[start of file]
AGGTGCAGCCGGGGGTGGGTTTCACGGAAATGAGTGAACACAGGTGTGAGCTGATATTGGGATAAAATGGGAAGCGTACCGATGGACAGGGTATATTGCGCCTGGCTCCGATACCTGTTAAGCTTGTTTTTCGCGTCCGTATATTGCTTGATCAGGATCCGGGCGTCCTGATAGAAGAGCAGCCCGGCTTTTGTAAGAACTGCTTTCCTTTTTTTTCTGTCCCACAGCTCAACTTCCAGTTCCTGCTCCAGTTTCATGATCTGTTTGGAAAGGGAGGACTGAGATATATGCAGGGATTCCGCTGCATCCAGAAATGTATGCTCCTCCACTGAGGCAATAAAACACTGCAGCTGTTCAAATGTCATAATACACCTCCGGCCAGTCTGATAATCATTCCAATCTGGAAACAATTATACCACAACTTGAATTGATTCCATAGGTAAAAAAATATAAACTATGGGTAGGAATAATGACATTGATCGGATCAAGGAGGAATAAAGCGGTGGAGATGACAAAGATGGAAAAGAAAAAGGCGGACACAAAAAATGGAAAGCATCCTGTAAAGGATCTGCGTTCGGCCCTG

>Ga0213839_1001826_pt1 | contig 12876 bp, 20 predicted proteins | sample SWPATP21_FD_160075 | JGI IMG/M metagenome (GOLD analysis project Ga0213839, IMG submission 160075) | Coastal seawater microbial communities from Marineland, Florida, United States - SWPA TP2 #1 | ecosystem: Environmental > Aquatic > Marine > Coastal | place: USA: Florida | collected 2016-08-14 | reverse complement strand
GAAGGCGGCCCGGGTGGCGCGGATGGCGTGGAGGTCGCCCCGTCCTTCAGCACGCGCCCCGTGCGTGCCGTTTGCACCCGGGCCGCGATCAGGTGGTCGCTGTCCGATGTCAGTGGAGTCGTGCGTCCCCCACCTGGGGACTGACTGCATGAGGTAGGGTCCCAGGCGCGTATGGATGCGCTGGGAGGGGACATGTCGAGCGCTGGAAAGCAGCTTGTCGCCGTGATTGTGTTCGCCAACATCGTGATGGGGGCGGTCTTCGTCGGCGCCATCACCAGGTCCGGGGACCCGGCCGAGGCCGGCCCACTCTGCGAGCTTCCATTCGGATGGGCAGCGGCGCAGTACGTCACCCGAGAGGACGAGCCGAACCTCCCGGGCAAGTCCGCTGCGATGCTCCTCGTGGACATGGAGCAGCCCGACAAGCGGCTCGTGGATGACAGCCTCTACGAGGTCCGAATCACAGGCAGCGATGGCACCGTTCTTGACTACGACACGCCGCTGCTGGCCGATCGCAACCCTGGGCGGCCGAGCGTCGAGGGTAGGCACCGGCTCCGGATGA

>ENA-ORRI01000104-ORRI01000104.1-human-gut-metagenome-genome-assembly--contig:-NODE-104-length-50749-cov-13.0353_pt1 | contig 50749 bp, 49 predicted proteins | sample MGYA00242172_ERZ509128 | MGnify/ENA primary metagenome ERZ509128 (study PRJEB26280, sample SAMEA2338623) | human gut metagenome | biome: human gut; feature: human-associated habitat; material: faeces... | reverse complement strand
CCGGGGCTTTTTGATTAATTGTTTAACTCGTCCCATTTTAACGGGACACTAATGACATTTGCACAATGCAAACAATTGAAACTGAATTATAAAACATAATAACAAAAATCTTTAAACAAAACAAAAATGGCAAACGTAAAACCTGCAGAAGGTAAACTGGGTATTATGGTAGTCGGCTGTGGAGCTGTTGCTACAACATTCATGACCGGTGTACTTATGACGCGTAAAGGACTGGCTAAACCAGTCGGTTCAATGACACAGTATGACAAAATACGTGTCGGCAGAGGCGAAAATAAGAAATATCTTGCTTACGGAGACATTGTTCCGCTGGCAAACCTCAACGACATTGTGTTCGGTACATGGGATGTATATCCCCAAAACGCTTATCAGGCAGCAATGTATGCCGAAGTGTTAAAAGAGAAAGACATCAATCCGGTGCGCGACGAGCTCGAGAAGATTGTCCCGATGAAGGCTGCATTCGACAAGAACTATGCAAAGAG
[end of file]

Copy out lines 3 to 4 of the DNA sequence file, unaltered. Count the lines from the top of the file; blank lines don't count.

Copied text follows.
GAAGGCGGCCCGGGTGGCGCGGATGGCGTGGAGGTCGCCCCGTCCTTCAGCACGCGCCCCGTGCGTGCCGTTTGCACCCGGGCCGCGATCAGGTGGTCGCTGTCCGATGTCAGTGGAGTCGTGCGTCCCCCACCTGGGGACTGACTGCATGAGGTAGGGTCCCAGGCGCGTATGGATGCGCTGGGAGGGGACATGTCGAGCGCTGGAAAGCAGCTTGTCGCCGTGATTGTGTTCGCCAACATCGTGATGGGGGCGGTCTTCGTCGGCGCCATCACCAGGTCCGGGGACCCGGCCGAGGCCGGCCCACTCTGCGAGCTTCCATTCGGATGGGCAGCGGCGCAGTACGTCACCCGAGAGGACGAGCCGAACCTCCCGGGCAAGTCCGCTGCGATGCTCCTCGTGGACATGGAGCAGCCCGACAAGCGGCTCGTGGATGACAGCCTCTACGAGGTCCGAATCACAGGCAGCGATGGCACCGTTCTTGACTACGACACGCCGCTGCTGGCCGATCGCAACCCTGGGCGGCCGAGCGTCGAGGGTAGGCACCGGCTCCGGATGA

>ENA-ORRI01000104-ORRI01000104.1-human-gut-metagenome-genome-assembly--contig:-NODE-104-length-50749-cov-13.0353_pt1 | contig 50749 bp, 49 predicted proteins | sample MGYA00242172_ERZ509128 | MGnify/ENA primary metagenome ERZ509128 (study PRJEB26280, sample SAMEA2338623) | human gut metagenome | biome: human gut; feature: human-associated habitat; material: faeces... | reverse complement strand